Friday, October 8, 2010

A Vineyard Grows In Paris

The hilltop district of Montmartre was once home to a thriving church-owned vineyard that produced wines for the local cabarets and drinking establishments, before bohemian artist Picasso and his ilk arrived on the scene. With the urbanization of Paris, the district's wine-making legacy would have been lost if not for a group of artists who petitioned the government in the late 1920s to save a plot of land and recreate the original church-owned vineyard. That plot is the one you see above, the Clos de Montmartre vineyard. It's the only vineyard of its kind within Paris city limits, spans 1,556 square meters and produces about 1,700 bottles of wine per year. The bottles are auctioned for charity at the annual autumn Fête des Vendanges (Montmartre Harvest Festival). The Clos de Montmartre vineyard is not open to the public, but we caught a glimpse of it through the fence on our way to the Museé de Montmartre. For more information about Clos de Montmartre, click to visit the Commanderie du Clos Montmartre website.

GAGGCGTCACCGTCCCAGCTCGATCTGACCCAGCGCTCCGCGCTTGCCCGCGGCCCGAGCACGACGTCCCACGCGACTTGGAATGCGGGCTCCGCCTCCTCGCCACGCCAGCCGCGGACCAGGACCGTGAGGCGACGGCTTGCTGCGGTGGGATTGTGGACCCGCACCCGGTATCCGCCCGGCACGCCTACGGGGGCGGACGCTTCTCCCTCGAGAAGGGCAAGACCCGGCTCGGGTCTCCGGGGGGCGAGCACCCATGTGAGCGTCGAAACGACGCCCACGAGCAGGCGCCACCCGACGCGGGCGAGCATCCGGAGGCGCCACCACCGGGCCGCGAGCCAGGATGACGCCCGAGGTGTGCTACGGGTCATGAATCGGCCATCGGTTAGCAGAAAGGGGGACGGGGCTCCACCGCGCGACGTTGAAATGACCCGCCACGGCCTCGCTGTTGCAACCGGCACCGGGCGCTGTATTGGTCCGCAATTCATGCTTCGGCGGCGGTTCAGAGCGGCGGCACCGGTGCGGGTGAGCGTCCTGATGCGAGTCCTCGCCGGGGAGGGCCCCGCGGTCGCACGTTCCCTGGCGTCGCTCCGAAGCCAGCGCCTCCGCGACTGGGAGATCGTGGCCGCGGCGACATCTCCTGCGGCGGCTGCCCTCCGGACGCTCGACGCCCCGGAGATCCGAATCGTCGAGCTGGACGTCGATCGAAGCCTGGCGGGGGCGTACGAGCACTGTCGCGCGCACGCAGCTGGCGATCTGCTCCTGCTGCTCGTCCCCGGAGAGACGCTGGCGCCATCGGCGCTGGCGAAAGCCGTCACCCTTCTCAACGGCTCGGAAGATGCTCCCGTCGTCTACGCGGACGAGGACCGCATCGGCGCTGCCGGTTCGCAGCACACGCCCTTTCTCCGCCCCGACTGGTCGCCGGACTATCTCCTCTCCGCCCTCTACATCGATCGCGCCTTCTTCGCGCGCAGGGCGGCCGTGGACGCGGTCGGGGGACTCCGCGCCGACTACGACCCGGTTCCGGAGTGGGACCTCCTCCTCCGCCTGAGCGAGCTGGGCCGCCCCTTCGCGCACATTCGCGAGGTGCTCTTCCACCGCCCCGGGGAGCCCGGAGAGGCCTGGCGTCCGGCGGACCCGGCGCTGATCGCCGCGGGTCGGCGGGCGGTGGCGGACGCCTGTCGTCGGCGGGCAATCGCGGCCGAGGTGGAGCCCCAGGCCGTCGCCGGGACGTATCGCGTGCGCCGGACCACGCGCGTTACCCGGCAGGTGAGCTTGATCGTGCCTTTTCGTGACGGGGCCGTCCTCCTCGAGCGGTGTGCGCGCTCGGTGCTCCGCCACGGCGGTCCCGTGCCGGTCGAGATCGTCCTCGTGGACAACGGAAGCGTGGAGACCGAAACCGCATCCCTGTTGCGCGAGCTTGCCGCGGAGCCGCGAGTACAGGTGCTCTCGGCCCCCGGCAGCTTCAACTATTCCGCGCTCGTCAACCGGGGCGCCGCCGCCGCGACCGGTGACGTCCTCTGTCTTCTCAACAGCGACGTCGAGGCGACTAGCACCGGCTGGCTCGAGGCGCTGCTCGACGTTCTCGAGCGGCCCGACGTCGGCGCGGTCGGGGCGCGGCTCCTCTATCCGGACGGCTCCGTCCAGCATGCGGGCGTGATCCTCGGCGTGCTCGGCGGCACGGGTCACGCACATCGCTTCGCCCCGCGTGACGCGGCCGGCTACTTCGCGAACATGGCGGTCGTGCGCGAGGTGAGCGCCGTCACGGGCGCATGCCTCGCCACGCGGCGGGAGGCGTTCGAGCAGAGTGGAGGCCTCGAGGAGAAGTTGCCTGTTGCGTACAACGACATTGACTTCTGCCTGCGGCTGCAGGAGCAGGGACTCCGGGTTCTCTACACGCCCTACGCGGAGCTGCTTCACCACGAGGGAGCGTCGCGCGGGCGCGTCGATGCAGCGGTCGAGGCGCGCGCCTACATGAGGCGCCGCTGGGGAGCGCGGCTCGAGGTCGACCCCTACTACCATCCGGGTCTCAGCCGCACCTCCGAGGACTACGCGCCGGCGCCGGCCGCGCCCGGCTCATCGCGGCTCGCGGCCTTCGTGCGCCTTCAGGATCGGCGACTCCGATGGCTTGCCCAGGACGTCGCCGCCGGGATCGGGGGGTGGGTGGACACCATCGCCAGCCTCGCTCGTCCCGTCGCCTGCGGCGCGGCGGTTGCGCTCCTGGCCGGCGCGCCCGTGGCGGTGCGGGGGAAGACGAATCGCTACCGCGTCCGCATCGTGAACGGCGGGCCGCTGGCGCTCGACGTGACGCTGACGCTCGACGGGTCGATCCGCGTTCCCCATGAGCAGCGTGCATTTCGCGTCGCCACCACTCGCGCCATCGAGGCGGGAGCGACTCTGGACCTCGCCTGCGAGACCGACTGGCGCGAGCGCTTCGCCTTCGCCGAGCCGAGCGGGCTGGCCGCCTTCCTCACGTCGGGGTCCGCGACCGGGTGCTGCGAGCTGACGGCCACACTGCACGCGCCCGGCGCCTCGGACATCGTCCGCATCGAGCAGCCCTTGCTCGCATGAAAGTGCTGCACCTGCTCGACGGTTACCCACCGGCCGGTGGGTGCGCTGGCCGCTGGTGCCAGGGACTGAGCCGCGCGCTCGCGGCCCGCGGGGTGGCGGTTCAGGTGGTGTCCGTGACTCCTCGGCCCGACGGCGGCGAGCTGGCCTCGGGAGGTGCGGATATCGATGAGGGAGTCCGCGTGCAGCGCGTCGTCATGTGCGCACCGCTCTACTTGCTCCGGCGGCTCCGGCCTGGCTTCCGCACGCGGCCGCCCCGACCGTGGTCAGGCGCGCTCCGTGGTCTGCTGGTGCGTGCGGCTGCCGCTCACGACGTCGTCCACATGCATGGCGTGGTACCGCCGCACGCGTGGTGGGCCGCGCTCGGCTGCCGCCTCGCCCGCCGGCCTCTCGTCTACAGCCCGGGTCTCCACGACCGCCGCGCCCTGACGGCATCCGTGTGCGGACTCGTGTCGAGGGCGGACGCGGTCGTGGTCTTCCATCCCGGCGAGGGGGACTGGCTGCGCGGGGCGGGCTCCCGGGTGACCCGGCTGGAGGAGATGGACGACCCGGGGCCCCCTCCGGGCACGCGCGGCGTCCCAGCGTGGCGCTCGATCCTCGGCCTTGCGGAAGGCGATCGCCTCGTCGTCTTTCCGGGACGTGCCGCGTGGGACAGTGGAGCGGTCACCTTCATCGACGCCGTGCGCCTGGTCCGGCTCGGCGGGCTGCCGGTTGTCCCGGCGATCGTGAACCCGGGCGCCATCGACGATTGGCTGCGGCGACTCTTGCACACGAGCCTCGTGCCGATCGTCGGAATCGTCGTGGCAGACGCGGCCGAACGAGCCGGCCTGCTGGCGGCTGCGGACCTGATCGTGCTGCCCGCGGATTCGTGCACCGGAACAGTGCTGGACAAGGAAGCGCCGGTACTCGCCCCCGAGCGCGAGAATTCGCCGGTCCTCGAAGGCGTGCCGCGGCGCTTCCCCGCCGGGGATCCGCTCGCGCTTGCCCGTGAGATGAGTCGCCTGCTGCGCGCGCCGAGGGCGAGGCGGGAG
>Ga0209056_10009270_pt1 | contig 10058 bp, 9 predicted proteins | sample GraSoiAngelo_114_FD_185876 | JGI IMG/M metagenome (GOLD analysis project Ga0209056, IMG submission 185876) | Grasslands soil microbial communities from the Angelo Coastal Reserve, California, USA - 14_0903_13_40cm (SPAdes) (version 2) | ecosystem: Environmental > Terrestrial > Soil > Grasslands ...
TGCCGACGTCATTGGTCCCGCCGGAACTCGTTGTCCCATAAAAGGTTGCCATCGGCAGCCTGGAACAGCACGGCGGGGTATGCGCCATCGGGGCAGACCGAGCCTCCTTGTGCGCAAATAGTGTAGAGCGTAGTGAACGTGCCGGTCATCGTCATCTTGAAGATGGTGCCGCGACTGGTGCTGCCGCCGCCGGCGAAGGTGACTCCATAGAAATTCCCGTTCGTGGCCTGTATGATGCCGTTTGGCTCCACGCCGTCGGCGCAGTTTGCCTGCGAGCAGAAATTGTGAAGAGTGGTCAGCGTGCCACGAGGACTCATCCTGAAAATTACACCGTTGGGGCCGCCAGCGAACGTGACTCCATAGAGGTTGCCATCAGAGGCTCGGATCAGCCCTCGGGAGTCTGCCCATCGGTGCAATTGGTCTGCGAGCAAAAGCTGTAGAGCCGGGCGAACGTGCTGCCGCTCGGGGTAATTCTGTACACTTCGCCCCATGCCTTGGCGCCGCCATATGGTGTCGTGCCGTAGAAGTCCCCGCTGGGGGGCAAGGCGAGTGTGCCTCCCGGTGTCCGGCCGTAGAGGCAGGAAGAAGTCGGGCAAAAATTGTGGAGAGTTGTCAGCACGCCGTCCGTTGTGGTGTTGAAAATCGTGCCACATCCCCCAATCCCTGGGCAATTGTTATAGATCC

Photo: Signage being put up for the 2010 Montmartre wine festival

1 comment:

Je m'appelle Cynthia said...

Someone asked me if the wine from Clos de Montmartre happens to be exceptionally good, given its back-story. I, unfortunately, have not had an opportunity to taste the wine produced from this vineyard, but a local who knows people who have says it may not be the best tasting - but it certainly is well worth buying since it benefits charity.

From the BBC series on Paris, Blood and Chocolate (Part 2 of 3). Enjoy!

Streets of Paris - I shot this the day I left Paris, on a rainy September morning.

Small group Paris tours for women